Another great thing about Horizon is that it challenges you to think like a hunter. You have to strategize and use all your weapons and tools to the best of your ability, taking into consideration the strengths and weaknesses of your prey. Going in guns (or bows, in this case) blazing isn't gonna work most of the time. The machines and people you face are usually much stronger, faster, bigger (WOAH, THOSE MACHINES CAN BE VICIOUS AND BIG, just look at the game's cover!) and more experienced than you, and you thus have to find smarter ways to deal with the lot. And, as usual, you're always outnumbered, but it's nothing a main character - who needs more hits to die than the general populous - can't handle :).

    There are quite a number of different types of machines whose designs are based on animals, ranging from the small and quick Watchers (similar to raptors) to the big and ferocious Sawtooths (Sabertooth like) to the REALLY tall and graceful Tallnecks (similar to giraffes).

    The control scheme is pretty standard, akin to the control schemes of many other 3rd person action adventure games. It's easy to get the hang of which button does what, and the beginning of the game serves as a tutorial to how your character moves and how the basic weapons are used. Tutorials are also offered for every weapon type when you purchase them, and can be completed at any time during the game. Basically, it's pretty quick easy to get the hang of moving around in the world of Horizon Zero Dawn!

    Possibly one of the best features this game has to offer is its Photo Mode, found when you pause the game using the Options button. This mode allows you to pause the moment, and take a good picture. This is nothing like taking a screenshot mid play. This feature allows you to change the camera angle and zoom, apply a filter, change Aloy's pose and facial expression, change the camera focus, change the contrast and brightness, and SO MUCH MORE. Then, all you need to do is hide the user interface and take a screenshot of your perfect picture. This can be done in the midst of battle while you deliver that final blow to that Sawtooth Machine, or just while travelling. The game is absolutely beautiful, and the inclusion of this feature to best capture the raw/edited beauty is commendable. I personally spend a lot of time doing this, and you probably will too.


    Horizon Zero Dawn is BREATHTAKING; It feeds your senses. You could spend quite a few minutes in one sitting just walking about, admiring the scenery (and taking pictures). The beautiful mountain sides and the luscious flora are enough to suck you in. It's surreal. I haven't been mesmerised by a game like this since Unchared 4. There are so many small details that developers probably spent hours on perfecting that a gamer can appreciate. For example, during the interactive cut-scenes, you can see the individual strands of hair moving realistically with every character's head movement or with the wind. As a gamer, one of the best ways to tell how good a game's graphics are is to look at the hair (amongst other things), and Horizon Zero Dawn passes this test with flying colours!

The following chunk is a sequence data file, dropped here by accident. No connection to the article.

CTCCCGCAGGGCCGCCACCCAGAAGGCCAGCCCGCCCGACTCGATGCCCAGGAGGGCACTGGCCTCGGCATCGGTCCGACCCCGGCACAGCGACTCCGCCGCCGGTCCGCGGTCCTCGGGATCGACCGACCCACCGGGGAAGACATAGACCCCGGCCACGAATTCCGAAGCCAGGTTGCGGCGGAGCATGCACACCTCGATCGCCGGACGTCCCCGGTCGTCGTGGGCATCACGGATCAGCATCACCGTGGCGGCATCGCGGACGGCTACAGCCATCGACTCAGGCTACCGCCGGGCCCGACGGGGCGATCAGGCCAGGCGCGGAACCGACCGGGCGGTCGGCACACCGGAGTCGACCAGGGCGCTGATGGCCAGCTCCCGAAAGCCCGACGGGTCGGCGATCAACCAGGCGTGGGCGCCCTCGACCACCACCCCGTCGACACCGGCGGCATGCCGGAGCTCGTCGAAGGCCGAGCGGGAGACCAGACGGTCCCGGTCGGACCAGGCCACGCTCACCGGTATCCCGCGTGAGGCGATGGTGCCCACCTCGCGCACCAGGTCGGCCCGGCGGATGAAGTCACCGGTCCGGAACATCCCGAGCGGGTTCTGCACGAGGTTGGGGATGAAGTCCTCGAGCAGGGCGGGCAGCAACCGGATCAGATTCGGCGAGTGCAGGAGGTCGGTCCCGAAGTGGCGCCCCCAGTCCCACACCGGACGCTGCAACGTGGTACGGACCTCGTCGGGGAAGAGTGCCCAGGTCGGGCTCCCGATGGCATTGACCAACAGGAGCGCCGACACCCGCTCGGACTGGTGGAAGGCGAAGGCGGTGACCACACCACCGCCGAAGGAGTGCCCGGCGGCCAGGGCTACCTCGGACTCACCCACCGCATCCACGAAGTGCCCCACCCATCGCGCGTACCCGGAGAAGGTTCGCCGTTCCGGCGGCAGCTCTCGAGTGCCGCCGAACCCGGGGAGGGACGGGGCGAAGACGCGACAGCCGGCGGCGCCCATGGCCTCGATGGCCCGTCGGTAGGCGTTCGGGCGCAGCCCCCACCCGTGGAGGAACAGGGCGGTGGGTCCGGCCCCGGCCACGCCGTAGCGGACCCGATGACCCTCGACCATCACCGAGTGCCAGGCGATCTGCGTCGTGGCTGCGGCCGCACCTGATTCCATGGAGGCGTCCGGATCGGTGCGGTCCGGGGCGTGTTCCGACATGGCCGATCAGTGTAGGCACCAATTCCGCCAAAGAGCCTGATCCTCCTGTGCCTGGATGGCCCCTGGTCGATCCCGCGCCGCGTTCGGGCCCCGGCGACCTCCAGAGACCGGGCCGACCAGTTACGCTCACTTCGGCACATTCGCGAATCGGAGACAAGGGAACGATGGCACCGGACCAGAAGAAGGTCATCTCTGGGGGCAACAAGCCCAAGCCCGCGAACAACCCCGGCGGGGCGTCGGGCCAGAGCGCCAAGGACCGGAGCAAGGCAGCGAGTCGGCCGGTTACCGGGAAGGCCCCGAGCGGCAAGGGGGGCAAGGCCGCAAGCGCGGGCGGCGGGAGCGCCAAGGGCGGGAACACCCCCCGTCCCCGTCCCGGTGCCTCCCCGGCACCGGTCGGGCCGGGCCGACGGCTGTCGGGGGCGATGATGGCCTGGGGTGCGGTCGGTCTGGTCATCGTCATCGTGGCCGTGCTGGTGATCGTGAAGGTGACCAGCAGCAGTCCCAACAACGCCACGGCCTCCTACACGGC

The machines, which actually play such a big role in the game, look and sound so mechanical and... "machine-y". The movements are robotic and pretty realistic.

    Another great detail is one that has to do with characters getting wet. In my experience, when a character in a (PS4/XBox One) game is submerged in water or is under rain, it's the clothes that get wet. Not much focus is put on the character's skin - their arms and their face - in this regard. In Horizon, however, this is not the case. During an interactive cut-scene in the rain, you can actually see the drops of rain falling onto the skin of the characters, and you see their faces actually get glossy and wet as a result.

    I'm basing these comments on my experience with this game on a standard PS4; I haven't even seen it on a PS4 Pro and 4K capable TV for which this game is enhanced. Basically, the graphics are probably better than what I've seen (which messes with my mind).
    The graphics engine is powered by the Decima game engine.

    And finally...
    The greatest thing about Horizon Zero Dawn is... well, eveything. It's the mysterious storyline. It's the breathtaking scenery. It's the great exploration and hunting. This is seriously a game you WILL NOT regret buying, and is easily one of the greatest games to grace the PS4, and any console for that matter. It's a must-have.